The seat adjusting element 34 can be made to allow adjustment of any one or more of the repositionable feature(s) of the corresponding operator's seat 10, 60. That is, the exemplary operator's seats 10, 60 illustrate adjustments including seat rotation, seat back tilt, seat height raise and lower, and seat adjustments within a range of positions including fore, aft and lateral directions. However, other seat adjustments may also be implemented and controlled by the seat adjusting element 34. To this end, the seat adjustment capabilities will likely depend upon the requirements of the corresponding working vehicle.

In one illustrative embodiment of the present invention, the multifunction control handle 100 shown in FIG. 4 is implemented on the right armrest 28 of an operator's seat 10 as shown in FIG. 1. Actuation of the seat adjusting element 34, such as by depressing the button 106 on the control handle 100, triggers the release of the operator's seat 10 for adjustment by communicating through a vehicle network, such as a Controller Area Network (CAN) or any other practical bus system or communications link. Where the seat adjustment commands are integrated into a network, vehicle-wide decisions can be made that affect the performance of the seat adjusting element 34 and/or other control elements 32 provided for the vehicle. For example, the state or detected position of the operator's seat may affect operability of working implements provided on the vehicle, and may alternatively be used to enable, limit, disable, or otherwise affect the state of the other tasks performed by the control elements 32. Correspondingly, a state or condition of the vehicle, working implement or task may affect the ability of the operator to reposition the operator's seat 10.

For example, even though the operator may control the seat adjusting element 34 simultaneously with other control elements 32, e.g., vehicle speed controls, the vehicle system electronics (not shown) may prohibit the seat release system 42 from unlocking the operator's seat 10 if the detected vehicle speed exceeds a predetermined threshold speed. Examples of the above described communication and control aspects are set out in greater detail in 95 U.S. Pat. No. 7,059,680, entitled “Seat Repositioning Device with Release on Control Handle”, and U.S. Pat. No. 7,121,608, entitled “Rotating and/or Swiveling Seat”, both of which are incorporated by reference herein.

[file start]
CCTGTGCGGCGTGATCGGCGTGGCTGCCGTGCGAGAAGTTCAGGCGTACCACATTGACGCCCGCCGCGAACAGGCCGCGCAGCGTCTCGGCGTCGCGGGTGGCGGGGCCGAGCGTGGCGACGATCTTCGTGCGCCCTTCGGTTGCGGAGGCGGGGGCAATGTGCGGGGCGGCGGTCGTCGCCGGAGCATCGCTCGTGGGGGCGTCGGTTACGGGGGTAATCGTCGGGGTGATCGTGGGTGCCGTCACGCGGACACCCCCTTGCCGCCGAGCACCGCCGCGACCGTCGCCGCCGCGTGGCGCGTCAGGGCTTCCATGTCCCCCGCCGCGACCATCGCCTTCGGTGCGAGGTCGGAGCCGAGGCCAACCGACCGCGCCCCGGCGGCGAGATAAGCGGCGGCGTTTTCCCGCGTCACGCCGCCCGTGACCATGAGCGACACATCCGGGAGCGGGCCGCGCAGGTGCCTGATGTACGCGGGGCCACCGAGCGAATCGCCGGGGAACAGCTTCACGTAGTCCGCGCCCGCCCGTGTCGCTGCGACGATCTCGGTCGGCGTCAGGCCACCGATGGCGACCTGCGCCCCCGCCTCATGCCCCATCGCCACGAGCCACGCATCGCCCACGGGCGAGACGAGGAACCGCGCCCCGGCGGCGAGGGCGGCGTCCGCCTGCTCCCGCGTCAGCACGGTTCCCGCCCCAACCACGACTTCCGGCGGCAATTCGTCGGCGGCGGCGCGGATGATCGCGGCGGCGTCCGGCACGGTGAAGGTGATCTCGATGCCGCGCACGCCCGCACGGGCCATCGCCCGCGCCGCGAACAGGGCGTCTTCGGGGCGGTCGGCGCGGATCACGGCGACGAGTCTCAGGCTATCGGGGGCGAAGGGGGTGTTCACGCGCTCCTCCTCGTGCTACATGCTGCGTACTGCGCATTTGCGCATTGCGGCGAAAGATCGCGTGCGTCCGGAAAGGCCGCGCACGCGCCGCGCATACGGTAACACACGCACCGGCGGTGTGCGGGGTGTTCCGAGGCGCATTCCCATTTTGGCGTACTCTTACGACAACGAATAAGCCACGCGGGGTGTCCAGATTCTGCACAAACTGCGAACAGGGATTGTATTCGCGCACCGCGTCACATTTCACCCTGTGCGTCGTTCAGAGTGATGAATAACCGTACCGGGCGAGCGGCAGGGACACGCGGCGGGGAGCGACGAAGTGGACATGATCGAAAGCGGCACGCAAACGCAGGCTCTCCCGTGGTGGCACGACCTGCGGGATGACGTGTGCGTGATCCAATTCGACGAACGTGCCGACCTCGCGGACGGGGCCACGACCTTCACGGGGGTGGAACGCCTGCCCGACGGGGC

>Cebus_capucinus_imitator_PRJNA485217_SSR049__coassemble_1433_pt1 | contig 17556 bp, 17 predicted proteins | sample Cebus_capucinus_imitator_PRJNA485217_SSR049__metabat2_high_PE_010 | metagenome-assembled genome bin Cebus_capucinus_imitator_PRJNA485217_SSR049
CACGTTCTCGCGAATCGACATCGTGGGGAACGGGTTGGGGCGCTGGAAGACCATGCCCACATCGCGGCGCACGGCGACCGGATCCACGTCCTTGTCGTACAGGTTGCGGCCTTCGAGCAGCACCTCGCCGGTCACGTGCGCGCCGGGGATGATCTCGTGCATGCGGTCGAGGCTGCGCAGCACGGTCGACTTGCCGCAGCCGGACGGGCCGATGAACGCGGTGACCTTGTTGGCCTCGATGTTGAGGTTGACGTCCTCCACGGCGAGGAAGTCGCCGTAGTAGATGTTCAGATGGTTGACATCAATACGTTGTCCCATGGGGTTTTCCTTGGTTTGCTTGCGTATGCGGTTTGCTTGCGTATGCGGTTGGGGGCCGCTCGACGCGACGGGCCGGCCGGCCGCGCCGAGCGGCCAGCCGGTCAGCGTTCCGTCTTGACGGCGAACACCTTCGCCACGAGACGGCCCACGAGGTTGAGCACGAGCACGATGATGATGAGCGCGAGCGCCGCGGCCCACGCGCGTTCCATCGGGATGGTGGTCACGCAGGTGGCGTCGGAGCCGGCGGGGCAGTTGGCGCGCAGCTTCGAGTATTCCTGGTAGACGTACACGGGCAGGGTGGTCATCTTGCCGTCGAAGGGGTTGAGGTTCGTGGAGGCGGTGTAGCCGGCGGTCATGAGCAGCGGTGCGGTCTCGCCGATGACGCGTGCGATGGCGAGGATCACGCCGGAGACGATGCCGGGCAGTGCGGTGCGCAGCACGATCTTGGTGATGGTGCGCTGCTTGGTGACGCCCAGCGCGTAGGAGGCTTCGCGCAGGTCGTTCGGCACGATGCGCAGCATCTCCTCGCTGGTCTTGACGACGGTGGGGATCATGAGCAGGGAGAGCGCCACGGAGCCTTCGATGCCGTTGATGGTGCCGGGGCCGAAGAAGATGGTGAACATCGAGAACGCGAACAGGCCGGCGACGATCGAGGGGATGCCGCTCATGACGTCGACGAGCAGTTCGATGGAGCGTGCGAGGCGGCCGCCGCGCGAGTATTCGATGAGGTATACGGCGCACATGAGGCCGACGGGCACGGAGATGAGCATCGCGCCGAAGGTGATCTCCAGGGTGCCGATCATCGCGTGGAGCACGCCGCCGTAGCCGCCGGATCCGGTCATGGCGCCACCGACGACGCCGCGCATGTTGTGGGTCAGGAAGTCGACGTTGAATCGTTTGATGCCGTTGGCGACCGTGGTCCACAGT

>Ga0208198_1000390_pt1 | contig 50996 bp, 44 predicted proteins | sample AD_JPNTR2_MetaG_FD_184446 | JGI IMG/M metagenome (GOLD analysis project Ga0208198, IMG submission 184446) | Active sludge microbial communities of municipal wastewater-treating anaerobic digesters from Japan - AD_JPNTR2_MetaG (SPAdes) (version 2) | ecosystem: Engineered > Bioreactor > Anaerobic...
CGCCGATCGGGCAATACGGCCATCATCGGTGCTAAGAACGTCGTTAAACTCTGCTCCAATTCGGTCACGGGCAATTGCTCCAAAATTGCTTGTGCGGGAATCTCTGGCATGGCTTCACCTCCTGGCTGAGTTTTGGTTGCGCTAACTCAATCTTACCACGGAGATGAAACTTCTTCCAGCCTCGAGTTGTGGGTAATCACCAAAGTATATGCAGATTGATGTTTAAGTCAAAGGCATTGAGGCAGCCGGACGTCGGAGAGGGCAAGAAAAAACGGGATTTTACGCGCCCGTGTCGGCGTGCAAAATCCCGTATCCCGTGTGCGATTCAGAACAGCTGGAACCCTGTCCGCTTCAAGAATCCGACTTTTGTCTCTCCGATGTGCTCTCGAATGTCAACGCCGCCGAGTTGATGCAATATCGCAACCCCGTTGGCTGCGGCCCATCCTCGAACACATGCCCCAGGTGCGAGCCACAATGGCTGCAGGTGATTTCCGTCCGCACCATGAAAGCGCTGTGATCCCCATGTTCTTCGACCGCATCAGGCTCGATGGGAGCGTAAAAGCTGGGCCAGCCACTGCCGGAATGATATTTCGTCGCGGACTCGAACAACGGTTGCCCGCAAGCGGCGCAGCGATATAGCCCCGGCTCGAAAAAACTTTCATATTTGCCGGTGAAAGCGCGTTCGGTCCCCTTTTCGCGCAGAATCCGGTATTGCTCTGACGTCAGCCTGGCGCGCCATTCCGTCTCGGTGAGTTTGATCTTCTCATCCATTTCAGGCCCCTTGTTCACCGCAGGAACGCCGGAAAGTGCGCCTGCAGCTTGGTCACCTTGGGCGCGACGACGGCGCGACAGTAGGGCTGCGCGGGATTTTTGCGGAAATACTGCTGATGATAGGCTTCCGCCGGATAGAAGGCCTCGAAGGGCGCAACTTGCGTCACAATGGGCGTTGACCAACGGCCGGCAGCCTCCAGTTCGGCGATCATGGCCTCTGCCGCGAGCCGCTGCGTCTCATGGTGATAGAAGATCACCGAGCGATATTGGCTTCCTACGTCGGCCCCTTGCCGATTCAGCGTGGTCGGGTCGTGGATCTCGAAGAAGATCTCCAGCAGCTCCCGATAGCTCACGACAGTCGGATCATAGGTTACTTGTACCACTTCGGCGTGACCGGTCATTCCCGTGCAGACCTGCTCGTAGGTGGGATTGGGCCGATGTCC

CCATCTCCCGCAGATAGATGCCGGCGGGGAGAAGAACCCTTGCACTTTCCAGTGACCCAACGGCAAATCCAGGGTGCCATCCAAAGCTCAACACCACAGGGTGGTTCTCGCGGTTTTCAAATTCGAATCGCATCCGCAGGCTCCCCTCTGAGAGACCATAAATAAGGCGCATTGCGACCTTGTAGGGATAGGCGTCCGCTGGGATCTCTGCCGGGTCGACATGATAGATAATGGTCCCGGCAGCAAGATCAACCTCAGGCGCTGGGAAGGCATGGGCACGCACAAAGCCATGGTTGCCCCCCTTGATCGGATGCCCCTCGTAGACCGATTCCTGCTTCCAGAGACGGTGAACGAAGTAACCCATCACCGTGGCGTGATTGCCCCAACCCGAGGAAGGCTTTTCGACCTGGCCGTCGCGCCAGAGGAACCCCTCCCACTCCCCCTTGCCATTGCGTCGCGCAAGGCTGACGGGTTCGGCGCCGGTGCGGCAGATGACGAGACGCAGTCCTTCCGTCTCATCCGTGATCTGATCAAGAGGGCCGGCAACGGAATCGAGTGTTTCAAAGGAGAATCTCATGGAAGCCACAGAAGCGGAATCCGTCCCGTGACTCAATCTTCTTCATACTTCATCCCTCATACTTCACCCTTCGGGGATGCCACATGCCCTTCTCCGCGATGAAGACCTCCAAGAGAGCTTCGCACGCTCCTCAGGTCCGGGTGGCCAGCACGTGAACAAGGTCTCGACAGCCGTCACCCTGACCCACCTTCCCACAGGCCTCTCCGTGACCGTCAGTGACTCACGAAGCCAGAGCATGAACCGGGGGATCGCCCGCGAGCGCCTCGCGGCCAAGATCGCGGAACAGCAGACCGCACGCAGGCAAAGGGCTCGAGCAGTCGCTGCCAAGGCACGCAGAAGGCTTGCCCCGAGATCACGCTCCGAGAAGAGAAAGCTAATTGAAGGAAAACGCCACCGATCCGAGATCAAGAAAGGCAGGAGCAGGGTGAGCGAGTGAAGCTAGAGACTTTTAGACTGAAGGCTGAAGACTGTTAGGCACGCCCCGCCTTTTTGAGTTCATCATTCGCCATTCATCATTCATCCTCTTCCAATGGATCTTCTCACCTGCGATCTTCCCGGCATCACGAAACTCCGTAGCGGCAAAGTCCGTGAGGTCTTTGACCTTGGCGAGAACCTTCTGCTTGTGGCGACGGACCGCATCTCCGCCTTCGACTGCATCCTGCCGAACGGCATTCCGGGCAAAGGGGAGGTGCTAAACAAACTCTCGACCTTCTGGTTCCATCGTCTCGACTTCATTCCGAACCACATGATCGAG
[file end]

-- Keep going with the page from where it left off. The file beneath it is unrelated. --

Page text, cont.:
The above examples were presented by way of illustration and not by way of limitation to demonstrate the broad flexibility of the present invention and to demonstrate exemplary approaches to integrate seat release commands into the workflow and control decisions of other vehicle processes. As such, the exact implementation of the seat release assembly will likely be dependent upon the capabilities and features of the particular working vehicle and the tasks to be performed. Thus, the release assembly may comprise mechanical, electrical, electromechanical, pneumatic, hydraulic and other powered sources. Still further, FIG. 5 illustrates an operator's seat 60 similar to that illustrated in FIG. 2 except that there is no armrest 74 as shown in FIG. 2. Rather, the control elements 32, including the seat adjusting element 34 are positioned within a control area of a panel 112 of the vehicle. The panel 112 is positioned proximate to the operator's seat 60 such that an operator seated in the operator's seat 60 will be able to position a hand in the vicinity of the control area, e.g., with the corresponding arm resting on the upper surface of the panel 112, and operate the control elements 32, 34, which may comprise elements such as finger operated levers, buttons or other controls as set out more fully herein. Under this arrangement, the adjustable feature of the operator's seat 60 may be limited to fore/aft adjustments. However, the control elements 32 including the seat adjusting element 34 may be positioned in any reasonable position such that an operator, either sitting in the operator's seat or standing proximate to the operator's seat can be positioned in a work operative position as set out in greater detail herein.

Having described the invention in detail and by reference to preferred embodiments thereof, it will be apparent that modifications and variations are possible without departing from the scope of the invention defined in the appended claims.

Patent Citations
Cited PatentFiling datePublication dateApplicantTitle
US629036Nov 7, 1898Jul 18, 1899Frank KoenigkramerRevolving and reclining chair.
US1242110Mar 12, 1915Oct 2, 1917Koken Barbers Supply CompanyBarber's chair.
US1275624Aug 14, 1917Aug 13, 1918Thomas Octave Murdock SopwithAdjustable seat for gunners in armed aeroplanes and the like.